“Now, I ask you, what if all along it was as simple as joining this company to fill the part of me missing? What if some deranged wiring or disease has forced me to isolate myself away instead of considering being part of a team like the one here at your company? I feel pretty good right now, and I’m not even officially part of anything. Just even filling out this application is fixing me.” Quotes from Dan Kennedy’s poetic job interviews.
If you’re in need of a great read this week, you’ll be glad to know that Byliner has compiled a list of 101 spectacular nonfiction stories from 2011. They run the gamut from investigative to personal to borderline trivial: There’s Mac McClelland’s incredibly daring and disturbing essay on working through PTSD through controlled sexual violence, alongside Jon Mooallem’s history of the high five. Happy reading!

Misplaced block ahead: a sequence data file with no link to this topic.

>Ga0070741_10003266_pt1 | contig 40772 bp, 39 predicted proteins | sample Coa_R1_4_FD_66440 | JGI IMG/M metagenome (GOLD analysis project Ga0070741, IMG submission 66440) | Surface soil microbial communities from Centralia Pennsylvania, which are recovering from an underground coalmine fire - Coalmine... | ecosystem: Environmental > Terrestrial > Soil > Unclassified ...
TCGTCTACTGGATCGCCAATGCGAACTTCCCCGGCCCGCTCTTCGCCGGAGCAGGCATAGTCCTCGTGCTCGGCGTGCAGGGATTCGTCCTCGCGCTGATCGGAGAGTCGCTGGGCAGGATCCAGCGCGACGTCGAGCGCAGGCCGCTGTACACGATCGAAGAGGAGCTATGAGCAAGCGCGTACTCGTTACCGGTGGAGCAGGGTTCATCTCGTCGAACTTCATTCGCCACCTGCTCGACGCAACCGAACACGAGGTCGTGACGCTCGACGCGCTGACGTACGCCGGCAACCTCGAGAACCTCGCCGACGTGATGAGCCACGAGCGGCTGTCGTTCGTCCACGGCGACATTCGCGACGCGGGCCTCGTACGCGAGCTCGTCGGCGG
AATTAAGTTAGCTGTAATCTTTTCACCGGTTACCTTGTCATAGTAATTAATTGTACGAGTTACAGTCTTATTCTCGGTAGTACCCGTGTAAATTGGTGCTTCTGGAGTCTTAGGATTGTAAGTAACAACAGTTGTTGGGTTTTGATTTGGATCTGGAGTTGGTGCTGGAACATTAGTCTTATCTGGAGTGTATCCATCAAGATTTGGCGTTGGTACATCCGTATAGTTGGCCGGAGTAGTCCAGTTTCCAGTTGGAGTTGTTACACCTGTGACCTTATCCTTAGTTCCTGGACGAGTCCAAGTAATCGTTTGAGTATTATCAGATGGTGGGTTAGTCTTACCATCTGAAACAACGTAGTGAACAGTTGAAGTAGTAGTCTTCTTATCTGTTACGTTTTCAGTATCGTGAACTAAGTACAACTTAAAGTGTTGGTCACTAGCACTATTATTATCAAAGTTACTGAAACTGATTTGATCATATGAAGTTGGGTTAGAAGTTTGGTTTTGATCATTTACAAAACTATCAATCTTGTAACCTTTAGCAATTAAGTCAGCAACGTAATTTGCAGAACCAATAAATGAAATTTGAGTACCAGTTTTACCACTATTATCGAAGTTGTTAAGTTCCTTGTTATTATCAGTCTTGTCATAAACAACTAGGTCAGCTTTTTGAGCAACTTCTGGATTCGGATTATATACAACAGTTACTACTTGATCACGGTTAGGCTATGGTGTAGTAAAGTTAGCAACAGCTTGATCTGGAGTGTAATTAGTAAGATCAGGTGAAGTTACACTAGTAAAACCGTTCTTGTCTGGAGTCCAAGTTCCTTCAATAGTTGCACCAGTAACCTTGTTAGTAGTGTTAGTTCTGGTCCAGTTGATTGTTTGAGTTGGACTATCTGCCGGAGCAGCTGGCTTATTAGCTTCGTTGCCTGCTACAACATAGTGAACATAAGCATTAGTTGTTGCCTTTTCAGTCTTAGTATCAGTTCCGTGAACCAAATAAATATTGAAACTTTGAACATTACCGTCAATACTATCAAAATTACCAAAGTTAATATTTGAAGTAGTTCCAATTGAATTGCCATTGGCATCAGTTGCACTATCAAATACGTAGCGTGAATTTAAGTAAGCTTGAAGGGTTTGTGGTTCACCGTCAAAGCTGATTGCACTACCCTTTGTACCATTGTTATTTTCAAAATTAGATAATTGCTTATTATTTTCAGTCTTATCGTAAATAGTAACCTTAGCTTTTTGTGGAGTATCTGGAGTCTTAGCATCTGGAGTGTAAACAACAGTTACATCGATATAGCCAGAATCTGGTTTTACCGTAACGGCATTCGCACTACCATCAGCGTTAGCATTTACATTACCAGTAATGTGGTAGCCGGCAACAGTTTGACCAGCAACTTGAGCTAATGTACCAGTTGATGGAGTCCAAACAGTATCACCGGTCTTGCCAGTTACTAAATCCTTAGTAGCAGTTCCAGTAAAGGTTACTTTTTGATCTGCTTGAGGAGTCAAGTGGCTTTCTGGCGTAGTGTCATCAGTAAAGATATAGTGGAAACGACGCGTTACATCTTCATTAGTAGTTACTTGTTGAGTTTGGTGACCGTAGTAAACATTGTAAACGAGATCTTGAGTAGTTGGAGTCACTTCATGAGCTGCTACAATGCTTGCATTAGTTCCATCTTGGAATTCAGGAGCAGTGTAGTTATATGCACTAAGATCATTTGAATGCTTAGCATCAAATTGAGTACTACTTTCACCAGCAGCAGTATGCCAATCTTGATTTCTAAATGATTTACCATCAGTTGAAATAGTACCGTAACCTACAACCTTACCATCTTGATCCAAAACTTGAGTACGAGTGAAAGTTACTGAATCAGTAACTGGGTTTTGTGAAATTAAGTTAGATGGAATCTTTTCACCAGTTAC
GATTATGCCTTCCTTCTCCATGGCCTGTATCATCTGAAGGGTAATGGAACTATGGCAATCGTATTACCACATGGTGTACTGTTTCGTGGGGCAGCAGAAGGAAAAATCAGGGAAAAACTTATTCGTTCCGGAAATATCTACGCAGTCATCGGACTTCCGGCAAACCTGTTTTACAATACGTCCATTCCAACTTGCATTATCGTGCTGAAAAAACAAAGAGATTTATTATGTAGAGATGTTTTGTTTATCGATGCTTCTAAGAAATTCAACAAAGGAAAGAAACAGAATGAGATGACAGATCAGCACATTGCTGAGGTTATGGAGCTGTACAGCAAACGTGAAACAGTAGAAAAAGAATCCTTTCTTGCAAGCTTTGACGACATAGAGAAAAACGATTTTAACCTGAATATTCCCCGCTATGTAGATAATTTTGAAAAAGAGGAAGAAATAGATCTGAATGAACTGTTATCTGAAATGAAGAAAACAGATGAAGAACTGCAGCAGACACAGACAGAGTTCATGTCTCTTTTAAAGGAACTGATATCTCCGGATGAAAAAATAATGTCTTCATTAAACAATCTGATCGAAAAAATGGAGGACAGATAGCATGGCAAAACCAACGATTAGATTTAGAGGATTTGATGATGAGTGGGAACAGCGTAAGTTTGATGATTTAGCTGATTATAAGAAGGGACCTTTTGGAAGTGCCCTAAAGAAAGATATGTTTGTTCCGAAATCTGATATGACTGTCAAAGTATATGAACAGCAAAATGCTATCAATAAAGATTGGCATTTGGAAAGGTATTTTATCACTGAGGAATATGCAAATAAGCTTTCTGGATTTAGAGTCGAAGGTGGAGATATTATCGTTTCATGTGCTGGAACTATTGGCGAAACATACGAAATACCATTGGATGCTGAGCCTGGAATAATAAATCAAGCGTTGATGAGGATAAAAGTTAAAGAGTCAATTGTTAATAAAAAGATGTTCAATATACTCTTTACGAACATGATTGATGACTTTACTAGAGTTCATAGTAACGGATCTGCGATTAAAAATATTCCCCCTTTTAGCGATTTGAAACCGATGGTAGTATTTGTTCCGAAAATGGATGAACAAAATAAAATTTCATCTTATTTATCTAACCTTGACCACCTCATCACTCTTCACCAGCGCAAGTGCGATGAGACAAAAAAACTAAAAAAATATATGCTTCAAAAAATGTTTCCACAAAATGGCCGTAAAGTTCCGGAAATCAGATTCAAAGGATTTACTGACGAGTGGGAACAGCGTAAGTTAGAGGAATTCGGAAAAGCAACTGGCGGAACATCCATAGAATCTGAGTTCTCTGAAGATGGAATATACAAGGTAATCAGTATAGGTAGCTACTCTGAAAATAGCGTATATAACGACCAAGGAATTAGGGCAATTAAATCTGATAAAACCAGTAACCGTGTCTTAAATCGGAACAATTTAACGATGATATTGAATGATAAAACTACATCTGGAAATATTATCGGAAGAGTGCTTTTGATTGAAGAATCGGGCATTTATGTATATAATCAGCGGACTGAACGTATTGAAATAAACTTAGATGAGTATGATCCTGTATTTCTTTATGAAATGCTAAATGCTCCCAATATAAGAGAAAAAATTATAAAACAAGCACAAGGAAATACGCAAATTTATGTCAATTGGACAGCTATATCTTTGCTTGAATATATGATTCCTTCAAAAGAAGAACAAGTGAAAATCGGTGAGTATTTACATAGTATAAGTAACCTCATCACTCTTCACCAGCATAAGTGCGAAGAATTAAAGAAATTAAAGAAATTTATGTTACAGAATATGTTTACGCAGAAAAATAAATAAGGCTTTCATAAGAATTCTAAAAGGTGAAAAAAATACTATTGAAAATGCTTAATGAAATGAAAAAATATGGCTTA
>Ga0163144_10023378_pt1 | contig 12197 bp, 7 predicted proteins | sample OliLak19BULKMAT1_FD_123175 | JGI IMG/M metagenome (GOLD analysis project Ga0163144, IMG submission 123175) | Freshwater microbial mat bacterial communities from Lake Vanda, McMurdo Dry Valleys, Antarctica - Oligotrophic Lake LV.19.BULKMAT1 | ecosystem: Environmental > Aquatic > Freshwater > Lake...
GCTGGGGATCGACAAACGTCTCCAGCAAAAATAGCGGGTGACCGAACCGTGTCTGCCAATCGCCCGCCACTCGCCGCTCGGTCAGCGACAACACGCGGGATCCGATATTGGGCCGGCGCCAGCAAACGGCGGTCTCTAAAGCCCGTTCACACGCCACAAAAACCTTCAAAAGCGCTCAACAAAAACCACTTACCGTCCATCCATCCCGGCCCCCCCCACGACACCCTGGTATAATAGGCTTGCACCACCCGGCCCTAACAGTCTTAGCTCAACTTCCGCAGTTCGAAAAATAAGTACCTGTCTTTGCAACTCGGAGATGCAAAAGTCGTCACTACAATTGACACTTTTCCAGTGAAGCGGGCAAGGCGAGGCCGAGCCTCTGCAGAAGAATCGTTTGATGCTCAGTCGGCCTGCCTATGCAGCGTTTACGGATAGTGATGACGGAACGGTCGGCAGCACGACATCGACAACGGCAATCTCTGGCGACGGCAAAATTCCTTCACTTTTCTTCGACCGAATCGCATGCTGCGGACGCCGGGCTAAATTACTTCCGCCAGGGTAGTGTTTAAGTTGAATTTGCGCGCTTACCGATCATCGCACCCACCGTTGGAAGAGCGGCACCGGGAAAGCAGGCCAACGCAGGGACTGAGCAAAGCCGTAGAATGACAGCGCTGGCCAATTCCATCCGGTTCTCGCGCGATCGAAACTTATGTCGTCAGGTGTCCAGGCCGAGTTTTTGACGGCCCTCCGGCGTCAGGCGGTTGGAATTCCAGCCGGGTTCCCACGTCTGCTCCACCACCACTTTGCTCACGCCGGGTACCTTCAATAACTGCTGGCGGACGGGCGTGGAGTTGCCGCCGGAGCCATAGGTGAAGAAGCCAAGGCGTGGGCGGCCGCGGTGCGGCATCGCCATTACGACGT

“I’ve come to understand that I’ll rarely experience that first rush of discovery again, and perhaps that’s the problem with re-reading. It reminds us both of where we’ve been and where we can’t go again.” Sarah Seltzer wonders why do we reread books as children but not as adults? Pair with Lisa Levy‘s essay on “The Pleasures and Perils of Rereading.”
Freudians know that Eros and Thanatos are opposites in the human psyche. The former, the love instinct, pushes us to survive, while the latter, the death instinct, pushes us to destruction. In an essay for Bookslut, Jelena Markovic explores the importance of Thanatos in daily life, using as an example a man she knew with an “instinct for nonexistence.”